Women’s Health

We’ve Come a Long Way Baby…

pink-ribbonEvery October, we see pink…literally. We don pink ribbons, buy pink-colored products and support numerous charity runs with pink logos. We do this to raise awareness and continue the fight against the second leading cause of cancer death in women – breast cancer.

Has this made a difference? According to the recent breast cancer research data, you bet it has!

“The progress we’ve made over the last 20 years has changed the face of the disease for American women,” says Freya Schnabel, M.D., director of breast surgery at NYU Langone Medical Center. “We can find it earlier, treat it more effectively, reduce recurrence and enhance survival.”

And additional breakthroughs are helping doctors cure more women everyday!

Breast fluids, including breast milk, may reveal your chances of developing cancer. Nipple fluid is especially telling because it contains cells from the mammary glands, where approximately 95 percent of all breast cancers originate. A procedure called ductal lavage is already available to high-risk women, and tests for the general population are on the horizon, including an at-home risk kit, according to Susan Love, M.D., the president of the Dr. Susan Love Research Foundation and clinical professor of surgery at the David Geffen School of Medicine at UCLA.

A diagnostic test called nanotechnology is also being studied. This technology uses zero radiation and, unlike mammography, has no risk of false positives. According to test pioneer Edward R. Flynn, Ph.D., chief scientist of the Senior Division, Manhattan Scientifics Inc., this test is 1,000 times more sensitive than a mammogram, and consequently, has the potential to catch breast cancer approximately two and a half years earlier than a mammogram. This test could be available within three to five years.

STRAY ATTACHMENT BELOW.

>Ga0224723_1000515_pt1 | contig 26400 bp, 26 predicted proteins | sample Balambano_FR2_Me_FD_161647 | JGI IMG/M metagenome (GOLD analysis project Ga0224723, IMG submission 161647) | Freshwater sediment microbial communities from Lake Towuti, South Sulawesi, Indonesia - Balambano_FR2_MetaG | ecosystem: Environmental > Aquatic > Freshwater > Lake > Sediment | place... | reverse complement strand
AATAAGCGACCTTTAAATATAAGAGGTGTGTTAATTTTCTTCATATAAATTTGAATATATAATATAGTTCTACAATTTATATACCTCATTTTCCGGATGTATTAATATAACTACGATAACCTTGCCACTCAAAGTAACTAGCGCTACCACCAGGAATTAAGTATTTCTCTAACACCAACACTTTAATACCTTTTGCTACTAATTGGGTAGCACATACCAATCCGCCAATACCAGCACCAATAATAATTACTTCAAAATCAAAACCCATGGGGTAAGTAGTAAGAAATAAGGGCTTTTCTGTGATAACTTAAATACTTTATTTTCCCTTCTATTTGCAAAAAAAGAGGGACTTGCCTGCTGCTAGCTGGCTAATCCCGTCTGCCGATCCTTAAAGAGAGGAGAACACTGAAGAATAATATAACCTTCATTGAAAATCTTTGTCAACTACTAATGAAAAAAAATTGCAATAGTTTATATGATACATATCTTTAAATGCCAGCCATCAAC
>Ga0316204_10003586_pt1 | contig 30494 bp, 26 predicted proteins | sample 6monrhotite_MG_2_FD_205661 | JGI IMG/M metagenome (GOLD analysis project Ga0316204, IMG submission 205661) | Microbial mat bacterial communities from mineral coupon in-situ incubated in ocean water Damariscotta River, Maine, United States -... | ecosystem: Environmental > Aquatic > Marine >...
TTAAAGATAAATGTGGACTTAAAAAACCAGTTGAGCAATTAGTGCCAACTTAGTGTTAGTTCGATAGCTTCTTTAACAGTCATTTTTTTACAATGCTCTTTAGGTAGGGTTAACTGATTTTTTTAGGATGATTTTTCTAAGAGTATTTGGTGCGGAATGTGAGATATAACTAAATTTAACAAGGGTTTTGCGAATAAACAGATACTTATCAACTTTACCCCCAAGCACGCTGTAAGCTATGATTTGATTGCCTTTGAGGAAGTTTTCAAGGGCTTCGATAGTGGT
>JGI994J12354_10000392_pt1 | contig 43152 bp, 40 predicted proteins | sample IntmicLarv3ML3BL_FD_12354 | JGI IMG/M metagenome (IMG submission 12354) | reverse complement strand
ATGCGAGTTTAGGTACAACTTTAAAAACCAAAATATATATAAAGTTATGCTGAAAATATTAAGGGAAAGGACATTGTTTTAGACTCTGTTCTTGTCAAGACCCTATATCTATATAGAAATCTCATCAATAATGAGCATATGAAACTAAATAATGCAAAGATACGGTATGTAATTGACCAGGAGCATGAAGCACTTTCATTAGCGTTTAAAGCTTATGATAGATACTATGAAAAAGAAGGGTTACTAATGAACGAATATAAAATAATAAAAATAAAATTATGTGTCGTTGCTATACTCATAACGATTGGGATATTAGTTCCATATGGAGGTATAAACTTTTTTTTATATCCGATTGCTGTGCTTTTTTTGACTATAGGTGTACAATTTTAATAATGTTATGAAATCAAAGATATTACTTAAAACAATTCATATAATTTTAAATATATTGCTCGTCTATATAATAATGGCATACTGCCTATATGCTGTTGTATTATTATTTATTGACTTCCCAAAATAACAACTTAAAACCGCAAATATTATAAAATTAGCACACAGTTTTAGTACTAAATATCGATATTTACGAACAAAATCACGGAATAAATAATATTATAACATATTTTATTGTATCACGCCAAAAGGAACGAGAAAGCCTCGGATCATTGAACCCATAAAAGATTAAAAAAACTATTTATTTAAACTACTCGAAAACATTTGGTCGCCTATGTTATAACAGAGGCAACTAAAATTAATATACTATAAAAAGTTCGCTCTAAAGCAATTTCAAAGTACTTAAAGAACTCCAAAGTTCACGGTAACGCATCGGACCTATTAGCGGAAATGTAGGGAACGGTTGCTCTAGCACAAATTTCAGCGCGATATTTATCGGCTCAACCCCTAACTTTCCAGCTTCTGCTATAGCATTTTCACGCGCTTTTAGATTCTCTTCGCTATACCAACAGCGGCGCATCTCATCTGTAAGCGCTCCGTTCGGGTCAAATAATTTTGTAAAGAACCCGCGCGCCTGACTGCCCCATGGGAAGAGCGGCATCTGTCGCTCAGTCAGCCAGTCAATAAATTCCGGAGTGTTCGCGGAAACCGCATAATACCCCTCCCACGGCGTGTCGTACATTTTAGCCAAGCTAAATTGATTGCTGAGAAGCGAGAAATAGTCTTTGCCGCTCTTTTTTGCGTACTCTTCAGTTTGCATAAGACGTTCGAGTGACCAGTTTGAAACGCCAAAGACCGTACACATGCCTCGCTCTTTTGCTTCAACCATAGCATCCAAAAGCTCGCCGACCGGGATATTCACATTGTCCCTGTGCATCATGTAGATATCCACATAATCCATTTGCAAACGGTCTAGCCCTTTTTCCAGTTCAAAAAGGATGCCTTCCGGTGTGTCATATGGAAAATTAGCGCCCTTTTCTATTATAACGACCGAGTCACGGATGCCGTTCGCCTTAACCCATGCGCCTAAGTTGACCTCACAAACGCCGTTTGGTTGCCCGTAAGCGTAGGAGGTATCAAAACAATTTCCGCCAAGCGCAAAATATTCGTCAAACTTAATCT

Better risk-reducing drugs are also being developed. Recent findings show that a drug called exemestane decreased the incidence of breast cancer by 65 percent in post-menopausal women at high risk for the disease. Exemestane, similar to tamoxifen, which as been the gold standard drug used to help prevent breast cancer for the past 10 years, works by decreasing the amount of estrogen produced by the body. But, unlike tamoxifen, exemestane doesn’t increase the likelihood of developing blood clots and uterine cancer.

Also, therapy regimens are more fine-tuned to the patient’s unique needs. Today, new tests are helping doctors better match patients with treatments that will work best for them and their particular type of cancer.  According to Laura J. Esserman, M.D., director of the Carol Franc Buck Breast Care Center at the University of California, San Francisco School of Medicine, there are at least three, if not more, different breast cancer diseases. “We have to treat patients according to their tumor type,” she explains.

And soon, the fairly grueling five-to-seven-week course of daily radiation may be shorter and safer, consequently, causing fewer harsh side effects. Recent trials have indicated that using half as many radiation treatments is just as effective as the full regimen.

So, yes, we’ve come a long way baby. But, we still have miles to go. Crossing the finish line will require our persistent involvement.

So, as you move into October, the month of pink, play a part in the fight by continuing to create awareness and promoting breast health. Here are some simple ways you can make a difference.

First and foremost, be informed. One out of eight women in the U.S. will have invasive breast cancer in her lifetime, and each year, 40,000 women die from it. Learn about your personal risk, talk to your doctor, participate in clinical trials and sign up for alerts from organizations that focus on preventing breast cancer.

Be proactive. Early detection is the key to becoming a breast cancer survivor. Schedule a mammogram. If you can’t afford one, check out the clinics in your area, many will be offering free mammograms this month.

Encourage friends and family to get screened. This shows them that you care about their health and that you’re doing your part to help find a cure for breast cancer.

Participate in all things pink in your area…from wearing the symbolic pink looped ribbon, patronizing local businesses that offer “eat and drink pink,” with a portion of the proceeds going towards a particular breast cancer foundation, sharing information on social media, participating in a local fundraising walk or run, creating your own fundraiser to volunteering your time.

Whatever you decide to do this October, to show your support for Breast Cancer Awareness Month, your efforts can make a difference.